In the vintage Dance Archive image above, modern dancer Ruth St. Denis performs as a snake in “Angkor Vat.” The costume alone provides scholars fodder for analyzing representations of other cultures in the performing arts.
The University of Denver’s renowned archival resource for fancy footwork and soaring leaps has a refurbished spin on its role in the world.
Formerly known as the Carson Brierly Giffin Dance Library, the Dance Archive, rebranded and reimagined in 2019, aims to advance education about and engagement with all genres of dance and movement, with an emphasis on the American West.
“Archives and special collections can seem to community members to be closed-off vaults. We aim to be the opposite. We really want to expand the [collection’s] mission, vision and scope,” Dance Archive curator Katherine Crowe says, noting that a spiffy, multicolored graphic identity reflects that aspiration. By jauntily joining a D and A in movement, a new logo expresses the archive’s ambition to connect with the community.
Founded in 1972 and one of only a few dance-focused archives in the country, the Dance Archive already has gone beyond collecting, preserving and exhibiting materials to commissioning dance-related material. In spring 2019, the archive drew on the release from an endowment gift from Wana Barnett to fund a documentary detailing the creative process behind “Tour de Force,” a milestone collaboration uniting Cleo Parker Robinson Dance, Wonderbound and Colorado Ballet. The documentary has been featured in several dance film festivals, including an online screening in November 2020, courtesy of the Boulder-based Sans Souci Festival of Dance Cinema and the Chautauqua at Home series.
Projects like this one, says archivist Nathalie Proulx, could spur other companies to document their own creative processes and staged works. The most ephemeral of art forms, dance is hard to preserve, she explains. True, the finished products are often recorded on videotape, but the process itself is typically tracked—when it is tracked at all—through haphazard notes and photographs. A filmed documentary, Proulx says, “can give insight into how a dance work is created—those behind-the-scenes conversations.”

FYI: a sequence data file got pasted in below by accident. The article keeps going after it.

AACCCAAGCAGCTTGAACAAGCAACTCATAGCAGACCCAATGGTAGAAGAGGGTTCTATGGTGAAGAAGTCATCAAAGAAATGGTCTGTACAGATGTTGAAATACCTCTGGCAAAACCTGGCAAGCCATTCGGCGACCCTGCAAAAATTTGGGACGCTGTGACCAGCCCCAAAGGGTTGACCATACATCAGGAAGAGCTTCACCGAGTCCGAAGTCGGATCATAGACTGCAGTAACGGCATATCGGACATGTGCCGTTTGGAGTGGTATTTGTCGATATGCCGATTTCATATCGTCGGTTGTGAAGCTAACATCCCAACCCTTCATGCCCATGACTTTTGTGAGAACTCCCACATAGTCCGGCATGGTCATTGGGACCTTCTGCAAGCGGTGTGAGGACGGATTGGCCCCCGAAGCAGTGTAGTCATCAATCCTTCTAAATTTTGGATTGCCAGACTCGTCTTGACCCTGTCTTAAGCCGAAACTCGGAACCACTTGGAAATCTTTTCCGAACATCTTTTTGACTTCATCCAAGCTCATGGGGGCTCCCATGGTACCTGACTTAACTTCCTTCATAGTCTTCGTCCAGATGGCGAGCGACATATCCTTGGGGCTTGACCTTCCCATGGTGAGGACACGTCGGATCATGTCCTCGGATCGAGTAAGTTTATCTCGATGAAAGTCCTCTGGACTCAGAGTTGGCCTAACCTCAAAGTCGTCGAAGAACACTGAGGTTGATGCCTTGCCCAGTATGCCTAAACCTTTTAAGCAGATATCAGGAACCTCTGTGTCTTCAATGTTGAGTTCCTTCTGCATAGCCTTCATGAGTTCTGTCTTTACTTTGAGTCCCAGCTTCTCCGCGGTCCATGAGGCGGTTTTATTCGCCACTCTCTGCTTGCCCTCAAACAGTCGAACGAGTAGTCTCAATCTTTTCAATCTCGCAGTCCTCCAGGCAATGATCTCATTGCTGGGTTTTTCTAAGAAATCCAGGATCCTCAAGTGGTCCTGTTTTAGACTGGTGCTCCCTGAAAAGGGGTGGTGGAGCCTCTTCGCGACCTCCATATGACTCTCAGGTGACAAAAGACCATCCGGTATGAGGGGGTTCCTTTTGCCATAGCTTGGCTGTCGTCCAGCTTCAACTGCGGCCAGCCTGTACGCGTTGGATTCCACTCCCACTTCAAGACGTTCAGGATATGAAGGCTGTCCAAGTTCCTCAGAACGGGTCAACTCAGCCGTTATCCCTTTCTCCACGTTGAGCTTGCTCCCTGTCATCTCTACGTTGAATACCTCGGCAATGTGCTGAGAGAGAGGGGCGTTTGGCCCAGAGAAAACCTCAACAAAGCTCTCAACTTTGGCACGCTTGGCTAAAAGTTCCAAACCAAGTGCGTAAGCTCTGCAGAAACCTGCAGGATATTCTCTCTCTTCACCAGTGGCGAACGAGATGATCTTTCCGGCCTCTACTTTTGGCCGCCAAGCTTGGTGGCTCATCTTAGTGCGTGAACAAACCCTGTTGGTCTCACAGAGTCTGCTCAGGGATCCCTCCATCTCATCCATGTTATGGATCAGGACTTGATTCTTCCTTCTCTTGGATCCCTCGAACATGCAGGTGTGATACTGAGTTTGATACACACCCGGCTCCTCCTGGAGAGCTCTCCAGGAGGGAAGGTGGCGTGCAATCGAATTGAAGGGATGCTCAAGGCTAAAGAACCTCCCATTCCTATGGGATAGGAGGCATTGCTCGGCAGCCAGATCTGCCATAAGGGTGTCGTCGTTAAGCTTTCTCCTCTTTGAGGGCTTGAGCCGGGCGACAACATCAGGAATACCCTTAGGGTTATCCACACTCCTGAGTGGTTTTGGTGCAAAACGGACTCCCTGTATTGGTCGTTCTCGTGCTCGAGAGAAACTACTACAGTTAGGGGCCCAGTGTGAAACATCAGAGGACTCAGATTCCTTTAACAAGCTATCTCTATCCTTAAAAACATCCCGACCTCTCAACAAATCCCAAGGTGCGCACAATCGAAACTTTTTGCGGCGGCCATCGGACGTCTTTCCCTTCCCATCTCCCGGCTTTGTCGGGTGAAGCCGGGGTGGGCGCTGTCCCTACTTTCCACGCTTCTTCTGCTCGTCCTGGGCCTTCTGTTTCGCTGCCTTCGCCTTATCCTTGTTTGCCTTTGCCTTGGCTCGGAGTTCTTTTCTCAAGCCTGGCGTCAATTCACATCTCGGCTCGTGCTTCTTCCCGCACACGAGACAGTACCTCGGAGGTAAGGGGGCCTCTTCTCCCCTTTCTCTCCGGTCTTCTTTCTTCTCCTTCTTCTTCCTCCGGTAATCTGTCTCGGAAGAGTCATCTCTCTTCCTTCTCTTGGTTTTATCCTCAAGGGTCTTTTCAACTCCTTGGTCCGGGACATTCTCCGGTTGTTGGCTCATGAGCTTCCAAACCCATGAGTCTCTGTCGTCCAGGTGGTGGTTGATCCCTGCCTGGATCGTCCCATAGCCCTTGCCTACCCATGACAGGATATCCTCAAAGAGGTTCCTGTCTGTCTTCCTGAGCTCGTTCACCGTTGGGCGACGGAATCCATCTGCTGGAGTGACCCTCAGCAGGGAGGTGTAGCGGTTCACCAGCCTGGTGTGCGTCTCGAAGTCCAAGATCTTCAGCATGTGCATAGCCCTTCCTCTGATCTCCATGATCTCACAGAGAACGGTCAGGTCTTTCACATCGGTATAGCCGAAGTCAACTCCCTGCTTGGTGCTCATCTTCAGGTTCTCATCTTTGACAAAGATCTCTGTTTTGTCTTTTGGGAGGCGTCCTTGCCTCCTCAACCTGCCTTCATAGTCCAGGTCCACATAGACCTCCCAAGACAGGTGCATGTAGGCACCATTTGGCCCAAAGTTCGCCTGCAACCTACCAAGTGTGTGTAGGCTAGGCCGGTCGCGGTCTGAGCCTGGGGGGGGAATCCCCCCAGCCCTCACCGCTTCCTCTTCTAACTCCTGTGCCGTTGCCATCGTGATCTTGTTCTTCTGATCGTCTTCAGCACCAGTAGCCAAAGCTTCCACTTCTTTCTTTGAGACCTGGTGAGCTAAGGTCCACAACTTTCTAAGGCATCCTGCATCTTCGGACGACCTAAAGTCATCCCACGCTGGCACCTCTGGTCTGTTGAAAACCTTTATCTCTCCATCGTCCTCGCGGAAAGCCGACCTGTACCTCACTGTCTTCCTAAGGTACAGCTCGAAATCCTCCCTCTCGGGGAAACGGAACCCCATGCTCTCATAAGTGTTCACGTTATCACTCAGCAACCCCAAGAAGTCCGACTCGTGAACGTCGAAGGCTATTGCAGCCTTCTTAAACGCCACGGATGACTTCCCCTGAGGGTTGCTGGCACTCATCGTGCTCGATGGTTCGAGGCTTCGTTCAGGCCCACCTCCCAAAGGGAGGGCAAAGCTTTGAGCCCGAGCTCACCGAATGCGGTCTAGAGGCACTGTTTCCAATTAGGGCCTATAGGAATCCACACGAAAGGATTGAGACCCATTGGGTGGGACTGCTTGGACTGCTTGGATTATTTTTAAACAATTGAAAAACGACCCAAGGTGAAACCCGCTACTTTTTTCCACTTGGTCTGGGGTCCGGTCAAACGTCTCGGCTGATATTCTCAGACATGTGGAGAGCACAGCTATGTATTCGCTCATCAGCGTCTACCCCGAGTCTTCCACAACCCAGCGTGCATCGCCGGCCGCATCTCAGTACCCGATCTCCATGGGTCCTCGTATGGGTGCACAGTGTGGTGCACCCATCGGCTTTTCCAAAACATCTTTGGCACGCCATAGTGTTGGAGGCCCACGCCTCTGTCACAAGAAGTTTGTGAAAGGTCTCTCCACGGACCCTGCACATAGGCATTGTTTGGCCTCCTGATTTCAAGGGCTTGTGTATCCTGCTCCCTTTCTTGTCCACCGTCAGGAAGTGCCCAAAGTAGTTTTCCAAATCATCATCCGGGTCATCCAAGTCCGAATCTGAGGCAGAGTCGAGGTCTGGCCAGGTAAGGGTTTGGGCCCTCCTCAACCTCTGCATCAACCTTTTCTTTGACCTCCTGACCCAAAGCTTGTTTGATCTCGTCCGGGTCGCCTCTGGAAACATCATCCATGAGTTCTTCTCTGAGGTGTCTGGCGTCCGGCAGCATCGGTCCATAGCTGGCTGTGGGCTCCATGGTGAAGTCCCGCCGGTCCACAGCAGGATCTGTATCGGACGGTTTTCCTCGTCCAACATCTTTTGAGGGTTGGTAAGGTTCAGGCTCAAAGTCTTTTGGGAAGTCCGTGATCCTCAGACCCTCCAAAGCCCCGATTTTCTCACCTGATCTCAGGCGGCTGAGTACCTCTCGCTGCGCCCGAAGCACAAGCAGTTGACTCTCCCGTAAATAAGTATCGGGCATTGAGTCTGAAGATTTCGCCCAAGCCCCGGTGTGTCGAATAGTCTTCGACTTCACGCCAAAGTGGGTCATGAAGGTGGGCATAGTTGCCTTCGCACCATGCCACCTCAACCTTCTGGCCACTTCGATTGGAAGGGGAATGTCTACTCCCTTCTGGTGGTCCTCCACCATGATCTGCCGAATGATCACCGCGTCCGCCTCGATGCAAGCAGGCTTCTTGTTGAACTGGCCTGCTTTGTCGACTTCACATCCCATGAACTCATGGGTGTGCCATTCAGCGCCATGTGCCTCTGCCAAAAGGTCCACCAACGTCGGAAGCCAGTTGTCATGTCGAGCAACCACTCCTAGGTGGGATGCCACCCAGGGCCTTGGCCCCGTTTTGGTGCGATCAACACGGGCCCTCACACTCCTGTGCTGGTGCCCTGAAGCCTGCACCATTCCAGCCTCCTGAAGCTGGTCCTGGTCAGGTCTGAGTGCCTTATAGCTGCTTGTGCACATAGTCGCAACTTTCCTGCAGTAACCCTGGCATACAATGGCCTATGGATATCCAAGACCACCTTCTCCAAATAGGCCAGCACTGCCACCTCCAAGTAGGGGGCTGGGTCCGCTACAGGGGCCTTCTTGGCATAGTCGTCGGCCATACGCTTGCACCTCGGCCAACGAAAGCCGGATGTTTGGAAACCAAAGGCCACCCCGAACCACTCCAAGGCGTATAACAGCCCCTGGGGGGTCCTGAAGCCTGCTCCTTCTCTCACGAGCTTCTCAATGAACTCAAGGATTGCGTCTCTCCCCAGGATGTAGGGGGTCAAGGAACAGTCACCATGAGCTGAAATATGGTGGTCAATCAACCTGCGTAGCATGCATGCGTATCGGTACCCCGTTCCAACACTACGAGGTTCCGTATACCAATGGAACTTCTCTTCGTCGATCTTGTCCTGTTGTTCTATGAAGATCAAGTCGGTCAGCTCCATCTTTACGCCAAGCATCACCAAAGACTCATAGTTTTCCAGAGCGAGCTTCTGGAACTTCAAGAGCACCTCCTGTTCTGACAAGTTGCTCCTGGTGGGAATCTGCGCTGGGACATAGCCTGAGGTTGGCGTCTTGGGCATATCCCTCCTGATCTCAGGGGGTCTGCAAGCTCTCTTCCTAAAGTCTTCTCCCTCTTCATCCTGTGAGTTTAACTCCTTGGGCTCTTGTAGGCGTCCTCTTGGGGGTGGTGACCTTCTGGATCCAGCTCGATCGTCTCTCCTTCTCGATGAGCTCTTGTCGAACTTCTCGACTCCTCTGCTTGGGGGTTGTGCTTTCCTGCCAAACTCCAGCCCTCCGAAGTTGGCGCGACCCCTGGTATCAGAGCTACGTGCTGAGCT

Just as important, the Dance Archive can help students dive into bygone eras and their prevailing mindsets. In his history of theater class, associate professor Greg Ungar has used archival images to invite provocative discussions. For example, century-old photos of the famous modern dancer Ruth St. Denis, known for weaving Orientalist aesthetics into the art form, often show her in lavish costumes that call to mind a Hindu or Buddhist deity.
Such images raise interesting questions for today’s students, Ungar notes. Chief among them: What does the image suggest about the production team and their intentions? What cultural assumptions are revealed by the costume and makeup choices?
In turn, questions like these can spark conversations about what Ungar calls the “larger context having to do with representations of the ‘other’ in the performing arts.” When accompanied by texts exploring cultural appropriation, the photos can offer perspective not just into the culture of the period but also into its lingering legacy in the performing arts.
Crowe hopes the Dance Archive will have interdisciplinary reach. “To me, [the expansion of scope] really leaves us a pretty wide opportunity to connect with the University in really interesting ways around dance that are not solely tied to the study and practice of dance and movement,” she says. For example, the archive’s repository of images and videos could serve students exploring emergent digital practices. They also could prove helpful to scholars of gerontology or neurology studying the effect of movement on aging or brain health.
Dance lovers will no doubt appreciate the archive’s world-renowned collection of western square and folk dance, as well as memorabilia from such luminaries as Misty Copeland, whose pointe shoes were donated by the Vail Dance Festival after her 2015 appearance there. Just as important, the Dance Archive, which hosts the annual Legends of Dance in Colorado extravaganza, preserves the contributions
of the state’s dance world superstars by recording video interviews and sharing them via a digital repository.
In all its work, the Dance Archive strives for inclusivity. The archive is not, Crowe says, “this place you have to have this secret password to get into. We want the community to have access to it. To be a ‘dance resource for all’ is not just our tagline; it’s our mission.”